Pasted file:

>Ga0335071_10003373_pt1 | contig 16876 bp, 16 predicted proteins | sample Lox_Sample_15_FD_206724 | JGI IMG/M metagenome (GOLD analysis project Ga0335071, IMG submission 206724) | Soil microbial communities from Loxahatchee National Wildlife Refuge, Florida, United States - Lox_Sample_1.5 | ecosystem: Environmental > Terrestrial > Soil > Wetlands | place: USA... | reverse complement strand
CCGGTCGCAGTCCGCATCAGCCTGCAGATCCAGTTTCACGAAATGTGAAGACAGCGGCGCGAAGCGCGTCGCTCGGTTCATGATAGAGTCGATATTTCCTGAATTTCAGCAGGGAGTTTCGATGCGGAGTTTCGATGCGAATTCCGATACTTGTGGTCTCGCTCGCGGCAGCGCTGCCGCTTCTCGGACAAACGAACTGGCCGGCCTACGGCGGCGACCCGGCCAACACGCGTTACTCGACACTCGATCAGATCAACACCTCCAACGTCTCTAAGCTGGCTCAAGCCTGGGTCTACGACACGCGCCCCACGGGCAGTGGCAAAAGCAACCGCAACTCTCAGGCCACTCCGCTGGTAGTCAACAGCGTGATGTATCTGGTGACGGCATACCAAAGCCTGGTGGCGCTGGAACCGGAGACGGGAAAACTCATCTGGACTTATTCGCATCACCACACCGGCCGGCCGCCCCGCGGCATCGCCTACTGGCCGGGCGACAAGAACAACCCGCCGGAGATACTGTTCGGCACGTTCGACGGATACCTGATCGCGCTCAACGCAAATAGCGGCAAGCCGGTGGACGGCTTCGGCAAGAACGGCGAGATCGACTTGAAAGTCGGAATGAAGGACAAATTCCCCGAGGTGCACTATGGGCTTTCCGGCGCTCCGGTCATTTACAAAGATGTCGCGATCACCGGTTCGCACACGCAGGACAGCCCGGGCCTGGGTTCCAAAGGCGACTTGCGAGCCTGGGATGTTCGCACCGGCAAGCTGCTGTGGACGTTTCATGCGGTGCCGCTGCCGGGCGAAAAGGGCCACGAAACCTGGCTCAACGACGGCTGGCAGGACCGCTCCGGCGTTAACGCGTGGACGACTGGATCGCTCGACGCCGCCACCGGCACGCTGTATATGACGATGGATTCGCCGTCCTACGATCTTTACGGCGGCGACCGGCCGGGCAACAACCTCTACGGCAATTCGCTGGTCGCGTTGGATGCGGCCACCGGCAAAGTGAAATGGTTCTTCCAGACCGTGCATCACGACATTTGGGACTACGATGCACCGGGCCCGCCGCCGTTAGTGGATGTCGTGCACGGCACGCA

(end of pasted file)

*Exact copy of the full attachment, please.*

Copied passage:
>Ga0335071_10003373_pt1 | contig 16876 bp, 16 predicted proteins | sample Lox_Sample_15_FD_206724 | JGI IMG/M metagenome (GOLD analysis project Ga0335071, IMG submission 206724) | Soil microbial communities from Loxahatchee National Wildlife Refuge, Florida, United States - Lox_Sample_1.5 | ecosystem: Environmental > Terrestrial > Soil > Wetlands | place: USA... | reverse complement strand
CCGGTCGCAGTCCGCATCAGCCTGCAGATCCAGTTTCACGAAATGTGAAGACAGCGGCGCGAAGCGCGTCGCTCGGTTCATGATAGAGTCGATATTTCCTGAATTTCAGCAGGGAGTTTCGATGCGGAGTTTCGATGCGAATTCCGATACTTGTGGTCTCGCTCGCGGCAGCGCTGCCGCTTCTCGGACAAACGAACTGGCCGGCCTACGGCGGCGACCCGGCCAACACGCGTTACTCGACACTCGATCAGATCAACACCTCCAACGTCTCTAAGCTGGCTCAAGCCTGGGTCTACGACACGCGCCCCACGGGCAGTGGCAAAAGCAACCGCAACTCTCAGGCCACTCCGCTGGTAGTCAACAGCGTGATGTATCTGGTGACGGCATACCAAAGCCTGGTGGCGCTGGAACCGGAGACGGGAAAACTCATCTGGACTTATTCGCATCACCACACCGGCCGGCCGCCCCGCGGCATCGCCTACTGGCCGGGCGACAAGAACAACCCGCCGGAGATACTGTTCGGCACGTTCGACGGATACCTGATCGCGCTCAACGCAAATAGCGGCAAGCCGGTGGACGGCTTCGGCAAGAACGGCGAGATCGACTTGAAAGTCGGAATGAAGGACAAATTCCCCGAGGTGCACTATGGGCTTTCCGGCGCTCCGGTCATTTACAAAGATGTCGCGATCACCGGTTCGCACACGCAGGACAGCCCGGGCCTGGGTTCCAAAGGCGACTTGCGAGCCTGGGATGTTCGCACCGGCAAGCTGCTGTGGACGTTTCATGCGGTGCCGCTGCCGGGCGAAAAGGGCCACGAAACCTGGCTCAACGACGGCTGGCAGGACCGCTCCGGCGTTAACGCGTGGACGACTGGATCGCTCGACGCCGCCACCGGCACGCTGTATATGACGATGGATTCGCCGTCCTACGATCTTTACGGCGGCGACCGGCCGGGCAACAACCTCTACGGCAATTCGCTGGTCGCGTTGGATGCGGCCACCGGCAAAGTGAAATGGTTCTTCCAGACCGTGCATCACGACATTTGGGACTACGATGCACCGGGCCCGCCGCCGTTAGTGGATGTCGTGCACGGCACGCA